Pilates has been around since 1920, and now people finally seem to be catching on to it! It might have taken almost 100 years to happen, but it seems a lot more patients and physiotherapists are talking about it.
So, the burning question – does it help one of our most commonly seen conditions: chronic, non-specific low back pain (CLBP)? This new systematic review examined the literature to determine the effectiveness of Pilates exercises on pain and disability on CLBP.
Here’s what they did
They looked for randomized controlled trials, reviews and meta-analyses, in English language, published in the: MEDLINE-NLM; MEDLINE-EBSCO; Scopus Elsevier; Cochrane; SciELO and PLOSONE databases, using a comprehensive search strategy.
The methodological quality of the studies were rated (PRISMA) by two independent investigators, with a third reviewer available to provide consensus in areas of disagreement.
Here’s what they found
Nine review papers were included within this systematic review. Four reached no firm conclusion while five reported Pilates exercise was effective in reducing pain. None reported the Pilates method to be inferior to any other exercise regime and results from individual studies show some promise:
- When comparing Pilates exercises with a minimal intervention approach all studies (n=9) showed a reduction in pain, with six reaching statistical significance (p<0.05; 0.0001; 0.001 for pain reduction).
- In one trial, all participants received flexibility exercises plus either Pilates exercises or therapeutic exercises. Both groups improved on pain, function, general health and flexibility (VAS/Oswestry), with greater gains reported in the Pilates group.
- Comparing NSAID’s with or without a Pilates programme of exercise, the Pilates group improved with regards not only to pain and function but also reduced medication (p<0.010).
- Six studies compared Pilates exercises with other exercise programmes and found pain was significantly reduced across the board, regardless of exercise regime (p<0.05). One trial showed improvement in favour of Pilates exercises. This trial was conducted on postmenopausal osteoporotic women who were either exercising at home, or attending a Pilates class twice weekly for one year. Both groups showed significant improvements in pain, functional status and quality of life, but this was greater in the Pilates group.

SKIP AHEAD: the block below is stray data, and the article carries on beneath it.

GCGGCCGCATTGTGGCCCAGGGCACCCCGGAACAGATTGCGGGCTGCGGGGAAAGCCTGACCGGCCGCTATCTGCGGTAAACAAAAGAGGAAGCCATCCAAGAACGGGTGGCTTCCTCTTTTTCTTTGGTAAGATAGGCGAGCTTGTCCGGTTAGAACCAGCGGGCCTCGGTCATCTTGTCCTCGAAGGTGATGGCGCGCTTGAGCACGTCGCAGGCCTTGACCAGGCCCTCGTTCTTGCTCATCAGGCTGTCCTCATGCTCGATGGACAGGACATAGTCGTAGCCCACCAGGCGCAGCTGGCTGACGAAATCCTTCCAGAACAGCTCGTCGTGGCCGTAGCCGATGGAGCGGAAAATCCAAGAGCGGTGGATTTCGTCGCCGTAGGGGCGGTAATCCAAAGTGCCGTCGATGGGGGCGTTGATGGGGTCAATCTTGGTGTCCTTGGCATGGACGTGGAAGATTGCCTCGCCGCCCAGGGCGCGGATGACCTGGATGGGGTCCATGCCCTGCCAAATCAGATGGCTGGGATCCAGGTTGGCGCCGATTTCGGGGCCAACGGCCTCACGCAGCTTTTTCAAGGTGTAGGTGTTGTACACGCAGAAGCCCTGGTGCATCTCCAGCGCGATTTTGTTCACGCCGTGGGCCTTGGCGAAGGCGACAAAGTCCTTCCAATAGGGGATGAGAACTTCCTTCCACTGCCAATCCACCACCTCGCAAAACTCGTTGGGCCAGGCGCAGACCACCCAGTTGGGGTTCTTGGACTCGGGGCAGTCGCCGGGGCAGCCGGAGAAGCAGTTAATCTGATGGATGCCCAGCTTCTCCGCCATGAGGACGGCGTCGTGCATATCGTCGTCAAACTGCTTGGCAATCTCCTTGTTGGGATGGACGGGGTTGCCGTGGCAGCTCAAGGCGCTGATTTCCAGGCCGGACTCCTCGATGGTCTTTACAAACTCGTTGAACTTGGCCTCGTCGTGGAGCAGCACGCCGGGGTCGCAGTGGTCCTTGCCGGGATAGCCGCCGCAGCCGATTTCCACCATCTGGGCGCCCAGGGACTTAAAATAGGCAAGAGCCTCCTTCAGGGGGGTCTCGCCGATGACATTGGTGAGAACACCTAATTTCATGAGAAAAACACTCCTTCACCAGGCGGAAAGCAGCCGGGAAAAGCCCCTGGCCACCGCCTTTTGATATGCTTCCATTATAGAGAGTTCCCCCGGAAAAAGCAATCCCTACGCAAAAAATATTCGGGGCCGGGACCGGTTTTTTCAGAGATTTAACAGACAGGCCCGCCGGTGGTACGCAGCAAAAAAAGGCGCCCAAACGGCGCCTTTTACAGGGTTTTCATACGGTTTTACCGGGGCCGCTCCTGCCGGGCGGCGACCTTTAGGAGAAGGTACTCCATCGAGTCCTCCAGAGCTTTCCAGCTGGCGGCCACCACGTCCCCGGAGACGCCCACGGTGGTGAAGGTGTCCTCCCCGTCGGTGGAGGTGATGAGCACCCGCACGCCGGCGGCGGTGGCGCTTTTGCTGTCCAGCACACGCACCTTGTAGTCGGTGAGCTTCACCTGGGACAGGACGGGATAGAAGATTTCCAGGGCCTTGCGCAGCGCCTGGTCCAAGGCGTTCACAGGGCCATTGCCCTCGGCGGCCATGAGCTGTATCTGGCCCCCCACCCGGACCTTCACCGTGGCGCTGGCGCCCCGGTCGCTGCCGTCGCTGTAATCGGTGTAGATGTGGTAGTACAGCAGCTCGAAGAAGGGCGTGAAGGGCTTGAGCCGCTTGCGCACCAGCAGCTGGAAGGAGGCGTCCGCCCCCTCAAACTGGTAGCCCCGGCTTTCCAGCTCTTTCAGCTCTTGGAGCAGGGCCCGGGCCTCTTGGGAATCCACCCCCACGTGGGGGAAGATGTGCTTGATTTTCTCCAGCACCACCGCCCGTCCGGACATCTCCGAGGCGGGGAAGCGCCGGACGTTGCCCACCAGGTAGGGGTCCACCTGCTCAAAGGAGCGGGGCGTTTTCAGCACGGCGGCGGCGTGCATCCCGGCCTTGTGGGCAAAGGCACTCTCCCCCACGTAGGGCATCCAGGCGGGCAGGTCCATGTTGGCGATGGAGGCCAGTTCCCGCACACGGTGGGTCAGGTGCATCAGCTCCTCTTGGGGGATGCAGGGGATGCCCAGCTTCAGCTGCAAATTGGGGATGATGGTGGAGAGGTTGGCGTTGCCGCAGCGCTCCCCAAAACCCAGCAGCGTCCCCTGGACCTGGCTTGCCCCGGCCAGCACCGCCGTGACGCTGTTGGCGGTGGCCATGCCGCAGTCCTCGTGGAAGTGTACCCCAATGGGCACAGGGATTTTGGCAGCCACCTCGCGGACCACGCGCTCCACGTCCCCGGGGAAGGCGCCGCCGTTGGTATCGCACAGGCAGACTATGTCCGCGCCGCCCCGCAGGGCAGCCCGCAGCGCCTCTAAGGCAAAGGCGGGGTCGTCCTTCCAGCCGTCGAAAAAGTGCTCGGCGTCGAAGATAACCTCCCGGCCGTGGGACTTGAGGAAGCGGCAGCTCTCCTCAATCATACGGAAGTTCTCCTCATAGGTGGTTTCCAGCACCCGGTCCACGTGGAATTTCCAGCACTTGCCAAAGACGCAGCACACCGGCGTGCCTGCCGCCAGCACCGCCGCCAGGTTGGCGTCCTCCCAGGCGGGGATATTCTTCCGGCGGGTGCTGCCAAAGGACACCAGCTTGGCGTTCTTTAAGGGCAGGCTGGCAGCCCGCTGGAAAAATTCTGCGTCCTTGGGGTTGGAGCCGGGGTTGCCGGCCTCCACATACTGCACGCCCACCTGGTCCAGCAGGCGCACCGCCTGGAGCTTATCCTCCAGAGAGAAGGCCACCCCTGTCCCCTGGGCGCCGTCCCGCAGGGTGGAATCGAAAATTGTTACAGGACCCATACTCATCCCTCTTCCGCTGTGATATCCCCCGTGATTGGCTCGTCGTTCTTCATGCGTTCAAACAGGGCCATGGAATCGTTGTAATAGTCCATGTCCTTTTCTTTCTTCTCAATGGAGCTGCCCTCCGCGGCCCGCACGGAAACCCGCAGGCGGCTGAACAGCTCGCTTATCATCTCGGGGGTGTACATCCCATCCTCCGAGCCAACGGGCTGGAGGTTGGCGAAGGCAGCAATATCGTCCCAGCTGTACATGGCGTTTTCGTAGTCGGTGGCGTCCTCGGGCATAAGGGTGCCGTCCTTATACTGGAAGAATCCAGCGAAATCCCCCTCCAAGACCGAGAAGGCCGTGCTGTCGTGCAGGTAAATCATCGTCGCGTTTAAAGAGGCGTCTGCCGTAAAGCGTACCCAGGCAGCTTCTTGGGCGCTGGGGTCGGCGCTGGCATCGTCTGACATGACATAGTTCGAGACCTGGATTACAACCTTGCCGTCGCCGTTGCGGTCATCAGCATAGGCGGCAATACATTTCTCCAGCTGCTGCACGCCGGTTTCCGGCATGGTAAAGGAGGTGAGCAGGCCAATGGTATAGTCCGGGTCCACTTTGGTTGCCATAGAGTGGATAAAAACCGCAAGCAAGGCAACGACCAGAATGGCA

- The authors analysed five studies to assess the therapeutic effect of Pilates exercises alone on those with chronic low back pain. All but one reported statistically significant reductions in pain.
The authors concluded
The consensus in the field suggests that Pilates method is more effective than minimal physical exercise intervention in reducing pain.
However, due to variance in methodology, populations, interventions and outcome measures, further studies are needed to better understand the short and long term effects of Pilates exercise in CLBP.
The Musculoskeletal Elf’s view
The authors conducted a comprehensive search of the literature, but CINAHL was not included in their search. Only studies published in English were included, and whilst practical, may have introduced bias. In the majority of the studies, population demographics or specifics of interventions were not reported, which unfortunately affects the extent to which the results can be applied clinically, unless the reader locates the original articles themselves.
While evidence shows Pilates exercises are clinically useful in significantly reducing CLBP pain, we cannot say that Pilates exercises are any better, nor any worse, than any other exercise intervention.
What do you think?
Patti, A., Bianco, A., Paoli, A., Messina, G., Montalto, M. A., Bellafiore, M., … & Palma, A. 2015, ‘Effects of Pilates Exercise Programs in People With Chronic Low Back Pain: A Systematic Review’, Medicine, Vol.94, no.4, e383 [Full text]